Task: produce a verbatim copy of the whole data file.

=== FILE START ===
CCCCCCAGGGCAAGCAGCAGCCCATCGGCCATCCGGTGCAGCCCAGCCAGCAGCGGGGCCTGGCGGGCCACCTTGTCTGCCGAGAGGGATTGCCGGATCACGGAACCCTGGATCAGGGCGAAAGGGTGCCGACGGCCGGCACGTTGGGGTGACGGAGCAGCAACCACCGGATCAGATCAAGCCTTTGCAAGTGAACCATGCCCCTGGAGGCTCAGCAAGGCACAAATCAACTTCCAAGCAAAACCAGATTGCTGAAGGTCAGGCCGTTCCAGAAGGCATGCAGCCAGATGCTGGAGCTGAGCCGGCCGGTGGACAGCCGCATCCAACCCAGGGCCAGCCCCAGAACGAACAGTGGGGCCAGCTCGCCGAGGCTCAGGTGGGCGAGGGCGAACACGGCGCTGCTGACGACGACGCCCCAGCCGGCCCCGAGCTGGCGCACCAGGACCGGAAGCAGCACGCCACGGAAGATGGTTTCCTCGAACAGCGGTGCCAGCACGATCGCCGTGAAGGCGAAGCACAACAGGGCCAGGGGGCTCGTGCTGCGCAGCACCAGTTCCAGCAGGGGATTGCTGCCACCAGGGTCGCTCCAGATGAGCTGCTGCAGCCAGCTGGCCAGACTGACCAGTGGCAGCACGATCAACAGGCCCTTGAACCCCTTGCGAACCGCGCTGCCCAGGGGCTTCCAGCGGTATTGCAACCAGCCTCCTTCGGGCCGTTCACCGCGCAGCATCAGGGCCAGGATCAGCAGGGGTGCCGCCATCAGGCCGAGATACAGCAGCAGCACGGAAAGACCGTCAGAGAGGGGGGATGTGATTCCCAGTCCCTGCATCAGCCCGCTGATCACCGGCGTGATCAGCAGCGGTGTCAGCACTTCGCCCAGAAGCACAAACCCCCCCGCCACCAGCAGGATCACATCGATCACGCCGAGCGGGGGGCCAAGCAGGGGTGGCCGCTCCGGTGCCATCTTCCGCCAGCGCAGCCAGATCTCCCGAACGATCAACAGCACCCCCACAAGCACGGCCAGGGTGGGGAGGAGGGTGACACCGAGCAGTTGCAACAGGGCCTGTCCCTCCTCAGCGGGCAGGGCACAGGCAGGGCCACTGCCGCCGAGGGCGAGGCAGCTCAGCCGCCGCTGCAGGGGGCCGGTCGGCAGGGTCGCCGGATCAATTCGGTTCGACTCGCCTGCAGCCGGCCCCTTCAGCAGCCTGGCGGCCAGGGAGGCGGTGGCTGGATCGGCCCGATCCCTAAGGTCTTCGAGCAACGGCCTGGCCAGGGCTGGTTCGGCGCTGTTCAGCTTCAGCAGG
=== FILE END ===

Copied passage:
CCCCCCAGGGCAAGCAGCAGCCCATCGGCCATCCGGTGCAGCCCAGCCAGCAGCGGGGCCTGGCGGGCCACCTTGTCTGCCGAGAGGGATTGCCGGATCACGGAACCCTGGATCAGGGCGAAAGGGTGCCGACGGCCGGCACGTTGGGGTGACGGAGCAGCAACCACCGGATCAGATCAAGCCTTTGCAAGTGAACCATGCCCCTGGAGGCTCAGCAAGGCACAAATCAACTTCCAAGCAAAACCAGATTGCTGAAGGTCAGGCCGTTCCAGAAGGCATGCAGCCAGATGCTGGAGCTGAGCCGGCCGGTGGACAGCCGCATCCAACCCAGGGCCAGCCCCAGAACGAACAGTGGGGCCAGCTCGCCGAGGCTCAGGTGGGCGAGGGCGAACACGGCGCTGCTGACGACGACGCCCCAGCCGGCCCCGAGCTGGCGCACCAGGACCGGAAGCAGCACGCCACGGAAGATGGTTTCCTCGAACAGCGGTGCCAGCACGATCGCCGTGAAGGCGAAGCACAACAGGGCCAGGGGGCTCGTGCTGCGCAGCACCAGTTCCAGCAGGGGATTGCTGCCACCAGGGTCGCTCCAGATGAGCTGCTGCAGCCAGCTGGCCAGACTGACCAGTGGCAGCACGATCAACAGGCCCTTGAACCCCTTGCGAACCGCGCTGCCCAGGGGCTTCCAGCGGTATTGCAACCAGCCTCCTTCGGGCCGTTCACCGCGCAGCATCAGGGCCAGGATCAGCAGGGGTGCCGCCATCAGGCCGAGATACAGCAGCAGCACGGAAAGACCGTCAGAGAGGGGGGATGTGATTCCCAGTCCCTGCATCAGCCCGCTGATCACCGGCGTGATCAGCAGCGGTGTCAGCACTTCGCCCAGAAGCACAAACCCCCCCGCCACCAGCAGGATCACATCGATCACGCCGAGCGGGGGGCCAAGCAGGGGTGGCCGCTCCGGTGCCATCTTCCGCCAGCGCAGCCAGATCTCCCGAACGATCAACAGCACCCCCACAAGCACGGCCAGGGTGGGGAGGAGGGTGACACCGAGCAGTTGCAACAGGGCCTGTCCCTCCTCAGCGGGCAGGGCACAGGCAGGGCCACTGCCGCCGAGGGCGAGGCAGCTCAGCCGCCGCTGCAGGGGGCCGGTCGGCAGGGTCGCCGGATCAATTCGGTTCGACTCGCCTGCAGCCGGCCCCTTCAGCAGCCTGGCGGCCAGGGAGGCGGTGGCTGGATCGGCCCGATCCCTAAGGTCTTCGAGCAACGGCCTGGCCAGGGCTGGTTCGGCGCTGTTCAGCTTCAGCAGG